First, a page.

Bone Dry- In the second period the Sharks would find maintaining pressure was going to get much harder as the Coyotes made entries into their defensive zone more difficult. This alone helped to reduce the number of team teal scoring opportunities, though the Coyotes themselves were still having some trouble early keeping the puck in the Sharks zone for any sustainable amount of time. Almost midway through the period the Sharks would get another chance on the power play as Keith Yandle was send to the penalty box for a slashing minor. The Coyotes penalty kill was much stronger here allowing only one shot on goal from Brent Burns. Even after the penalty kill Smith had to stop a point blank effort by Tommy Wingles.
Moments later the game would change in the Coyotes favor as Phoenix was establish a strong forecheck and hold the puck in the Sharks defensive zone. During this stretch, the Coyotes put several pucks on Niemi who made some good saves. However, the Coyotes assault on Niemi was only beginning after team teal’s goalie was forced to make two huge saves on Gilbert Brule. In addition, Marc-Antoine Pouliot, Rostislav Klesla, Boedker and Stone all fired shots as the Sharks defensive zone had become a shooting gallery for the Coyotes. Finally, Stone fired a rocket from near the right point that bounced off of Niemi’s leg pad right to Boedker. From there Boedker immediately drilled a slap shot from the slot that beat Niemi. During this sequence the Sharks really never once came close to clearing the puck and the Coyotes momentum had built up significantly just before Boedker’s goal.
As the period was winding down the Coyotes started to assert their will on the Sharks who clearly were unnerved after the Coyotes had scored. Things unfortunately for team teal would only get infinitely worse as the Coyotes expanded their lead to two after Stone scored his first NHL goal. Stone was the beneficiary of a Yandle slap shot from the left point which Niemi had saved but lost the puck right afterward. Pouliot would seize the loose rubber biscuit and send a feed pass over to Stone who drilled in a slap shot that beat Niemi as many of his own teammates may have screened him out. The Sharks now trailed 2-0 and you had that sinking feeling that this wasn’t going to be the Sharks night either.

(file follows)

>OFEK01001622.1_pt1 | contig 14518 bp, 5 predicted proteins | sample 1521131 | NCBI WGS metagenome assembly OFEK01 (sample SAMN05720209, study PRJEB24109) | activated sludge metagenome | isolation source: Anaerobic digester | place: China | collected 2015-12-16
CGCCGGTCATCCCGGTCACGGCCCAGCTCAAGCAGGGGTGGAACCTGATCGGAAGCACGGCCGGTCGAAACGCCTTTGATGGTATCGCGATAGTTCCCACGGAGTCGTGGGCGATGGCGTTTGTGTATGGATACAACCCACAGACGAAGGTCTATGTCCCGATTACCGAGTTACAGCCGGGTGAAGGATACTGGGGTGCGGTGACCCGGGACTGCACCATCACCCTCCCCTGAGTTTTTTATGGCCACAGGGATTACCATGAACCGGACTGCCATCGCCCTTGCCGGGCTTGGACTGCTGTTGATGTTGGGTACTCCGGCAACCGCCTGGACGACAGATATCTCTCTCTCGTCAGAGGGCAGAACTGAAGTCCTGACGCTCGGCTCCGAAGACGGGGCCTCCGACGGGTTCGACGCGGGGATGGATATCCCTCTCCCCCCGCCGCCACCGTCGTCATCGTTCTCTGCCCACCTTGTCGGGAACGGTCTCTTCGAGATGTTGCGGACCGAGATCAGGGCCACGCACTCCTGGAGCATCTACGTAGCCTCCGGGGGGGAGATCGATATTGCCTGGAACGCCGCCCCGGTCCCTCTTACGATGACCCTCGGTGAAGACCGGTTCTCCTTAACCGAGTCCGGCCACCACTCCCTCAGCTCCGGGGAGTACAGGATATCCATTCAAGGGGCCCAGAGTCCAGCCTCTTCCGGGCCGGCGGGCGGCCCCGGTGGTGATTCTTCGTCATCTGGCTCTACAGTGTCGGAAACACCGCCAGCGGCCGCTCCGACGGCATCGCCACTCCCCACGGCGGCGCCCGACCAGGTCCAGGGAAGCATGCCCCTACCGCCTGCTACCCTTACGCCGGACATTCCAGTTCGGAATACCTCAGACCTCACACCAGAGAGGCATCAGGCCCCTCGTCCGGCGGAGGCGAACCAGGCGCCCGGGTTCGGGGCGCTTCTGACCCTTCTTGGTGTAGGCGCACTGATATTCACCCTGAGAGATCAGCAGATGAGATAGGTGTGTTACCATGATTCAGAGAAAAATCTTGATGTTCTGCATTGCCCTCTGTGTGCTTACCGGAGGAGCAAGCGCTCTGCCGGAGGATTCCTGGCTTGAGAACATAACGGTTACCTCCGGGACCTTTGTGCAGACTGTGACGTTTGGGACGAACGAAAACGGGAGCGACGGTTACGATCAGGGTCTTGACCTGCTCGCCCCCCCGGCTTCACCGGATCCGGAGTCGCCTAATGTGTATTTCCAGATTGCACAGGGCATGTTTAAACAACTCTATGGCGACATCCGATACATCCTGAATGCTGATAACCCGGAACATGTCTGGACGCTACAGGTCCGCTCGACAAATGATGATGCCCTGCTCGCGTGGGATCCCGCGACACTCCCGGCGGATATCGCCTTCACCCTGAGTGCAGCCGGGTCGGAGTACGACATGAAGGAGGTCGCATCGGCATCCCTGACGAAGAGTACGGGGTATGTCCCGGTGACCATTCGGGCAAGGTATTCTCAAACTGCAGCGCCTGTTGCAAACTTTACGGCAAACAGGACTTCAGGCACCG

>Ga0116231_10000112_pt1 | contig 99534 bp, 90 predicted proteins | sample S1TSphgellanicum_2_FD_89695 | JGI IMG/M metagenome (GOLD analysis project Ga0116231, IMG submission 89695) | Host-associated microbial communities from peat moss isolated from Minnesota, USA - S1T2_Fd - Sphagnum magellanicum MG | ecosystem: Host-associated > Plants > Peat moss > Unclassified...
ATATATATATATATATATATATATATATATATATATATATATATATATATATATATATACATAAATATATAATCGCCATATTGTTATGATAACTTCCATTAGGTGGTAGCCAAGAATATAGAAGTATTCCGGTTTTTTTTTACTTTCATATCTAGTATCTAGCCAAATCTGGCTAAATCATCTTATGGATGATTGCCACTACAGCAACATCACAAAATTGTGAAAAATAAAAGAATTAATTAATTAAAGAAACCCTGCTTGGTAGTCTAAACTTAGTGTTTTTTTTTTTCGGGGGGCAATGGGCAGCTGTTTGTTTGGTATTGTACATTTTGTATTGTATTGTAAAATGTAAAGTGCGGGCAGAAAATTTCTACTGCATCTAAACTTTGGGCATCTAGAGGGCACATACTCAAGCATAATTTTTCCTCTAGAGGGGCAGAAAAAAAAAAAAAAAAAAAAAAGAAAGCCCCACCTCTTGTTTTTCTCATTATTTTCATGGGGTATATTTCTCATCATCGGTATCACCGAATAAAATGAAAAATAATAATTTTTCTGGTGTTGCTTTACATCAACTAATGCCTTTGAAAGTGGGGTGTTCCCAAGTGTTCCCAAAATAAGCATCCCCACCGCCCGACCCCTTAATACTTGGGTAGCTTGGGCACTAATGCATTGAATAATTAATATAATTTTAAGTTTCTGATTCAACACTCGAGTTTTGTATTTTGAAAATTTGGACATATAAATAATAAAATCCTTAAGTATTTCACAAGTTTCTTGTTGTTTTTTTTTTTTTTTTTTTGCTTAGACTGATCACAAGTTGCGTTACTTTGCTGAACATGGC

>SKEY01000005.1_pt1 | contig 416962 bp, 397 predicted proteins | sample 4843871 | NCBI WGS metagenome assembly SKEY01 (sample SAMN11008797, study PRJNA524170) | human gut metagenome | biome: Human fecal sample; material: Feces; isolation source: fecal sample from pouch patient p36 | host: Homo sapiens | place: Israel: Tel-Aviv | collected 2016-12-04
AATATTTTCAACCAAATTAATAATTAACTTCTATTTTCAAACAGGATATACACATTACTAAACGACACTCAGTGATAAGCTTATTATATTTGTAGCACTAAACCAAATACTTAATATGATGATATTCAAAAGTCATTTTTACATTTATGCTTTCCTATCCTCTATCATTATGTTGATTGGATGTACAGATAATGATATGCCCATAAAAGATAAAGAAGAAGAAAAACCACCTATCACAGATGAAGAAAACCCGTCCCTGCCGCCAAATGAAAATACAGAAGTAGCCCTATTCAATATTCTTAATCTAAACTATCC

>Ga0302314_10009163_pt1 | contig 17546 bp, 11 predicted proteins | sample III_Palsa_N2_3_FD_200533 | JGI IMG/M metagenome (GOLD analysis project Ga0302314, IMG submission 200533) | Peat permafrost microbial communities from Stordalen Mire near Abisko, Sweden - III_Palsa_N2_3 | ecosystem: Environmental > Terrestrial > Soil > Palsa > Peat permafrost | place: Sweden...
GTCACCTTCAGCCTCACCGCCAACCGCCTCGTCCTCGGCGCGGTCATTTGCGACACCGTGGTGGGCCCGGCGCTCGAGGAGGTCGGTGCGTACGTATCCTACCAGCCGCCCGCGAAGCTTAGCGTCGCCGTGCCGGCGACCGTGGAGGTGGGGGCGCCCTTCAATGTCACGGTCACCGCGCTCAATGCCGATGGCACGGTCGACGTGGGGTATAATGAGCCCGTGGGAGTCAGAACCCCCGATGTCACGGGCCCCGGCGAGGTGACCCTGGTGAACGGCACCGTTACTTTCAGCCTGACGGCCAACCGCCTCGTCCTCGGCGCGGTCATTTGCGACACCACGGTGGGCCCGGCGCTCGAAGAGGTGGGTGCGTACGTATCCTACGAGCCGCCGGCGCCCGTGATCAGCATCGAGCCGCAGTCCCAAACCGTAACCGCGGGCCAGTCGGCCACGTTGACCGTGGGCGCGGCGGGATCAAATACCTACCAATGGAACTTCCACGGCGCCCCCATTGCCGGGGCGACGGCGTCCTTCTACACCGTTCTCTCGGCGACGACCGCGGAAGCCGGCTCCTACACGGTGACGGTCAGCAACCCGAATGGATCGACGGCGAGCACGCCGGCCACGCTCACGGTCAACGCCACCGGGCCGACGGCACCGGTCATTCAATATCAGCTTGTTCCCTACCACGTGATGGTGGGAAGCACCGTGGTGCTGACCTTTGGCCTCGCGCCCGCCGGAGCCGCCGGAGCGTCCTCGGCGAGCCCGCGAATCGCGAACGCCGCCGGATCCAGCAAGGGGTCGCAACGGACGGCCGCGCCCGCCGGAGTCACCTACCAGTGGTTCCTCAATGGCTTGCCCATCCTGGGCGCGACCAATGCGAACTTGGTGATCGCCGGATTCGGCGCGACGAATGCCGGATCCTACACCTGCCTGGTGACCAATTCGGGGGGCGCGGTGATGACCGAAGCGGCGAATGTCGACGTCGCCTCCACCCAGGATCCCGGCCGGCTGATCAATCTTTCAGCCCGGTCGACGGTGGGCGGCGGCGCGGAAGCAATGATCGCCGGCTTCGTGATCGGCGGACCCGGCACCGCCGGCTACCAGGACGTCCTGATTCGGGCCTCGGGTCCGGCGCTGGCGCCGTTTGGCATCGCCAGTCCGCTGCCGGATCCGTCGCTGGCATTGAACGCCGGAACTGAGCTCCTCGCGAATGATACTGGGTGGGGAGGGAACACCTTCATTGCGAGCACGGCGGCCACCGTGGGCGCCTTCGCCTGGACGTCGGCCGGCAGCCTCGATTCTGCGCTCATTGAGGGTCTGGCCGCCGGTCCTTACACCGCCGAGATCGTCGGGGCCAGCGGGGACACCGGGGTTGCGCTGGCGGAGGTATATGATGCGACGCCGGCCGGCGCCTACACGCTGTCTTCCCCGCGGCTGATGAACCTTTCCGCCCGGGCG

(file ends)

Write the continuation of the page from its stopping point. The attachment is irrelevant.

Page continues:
More Pain, No Gain- If the Sharks had any designs of a third period comeback, it didn’t take to long for team teal to be quickly slapped back into the reality of this game. A Sharks turnover deep in their defensive zone allowed the Coyotes Torres to score as he beat Niemi with an easy wrister just 39 seconds into the period. Now with a 3-0 lead and in complete control of the game, the Coyotes no longer worried about the Sharks attack and allowed team teal enough ice to come close to their defensive zone. When the Sharks did enter the Coyotes zone, any and all shots on goal were handled rather easily by Smith as team teal was soon no threat to them in the game. Former Shark Ray Whitney almost got into the score sheet himself on a penalty shot, only to see it hit the left post as Niemi was clearly beaten on that try too. As the night ended, the Coyotes left no doubt that at this juncture of the season they too along with about six other teams in the Western Conference had surpassed the Sharks, and not just in the standings either.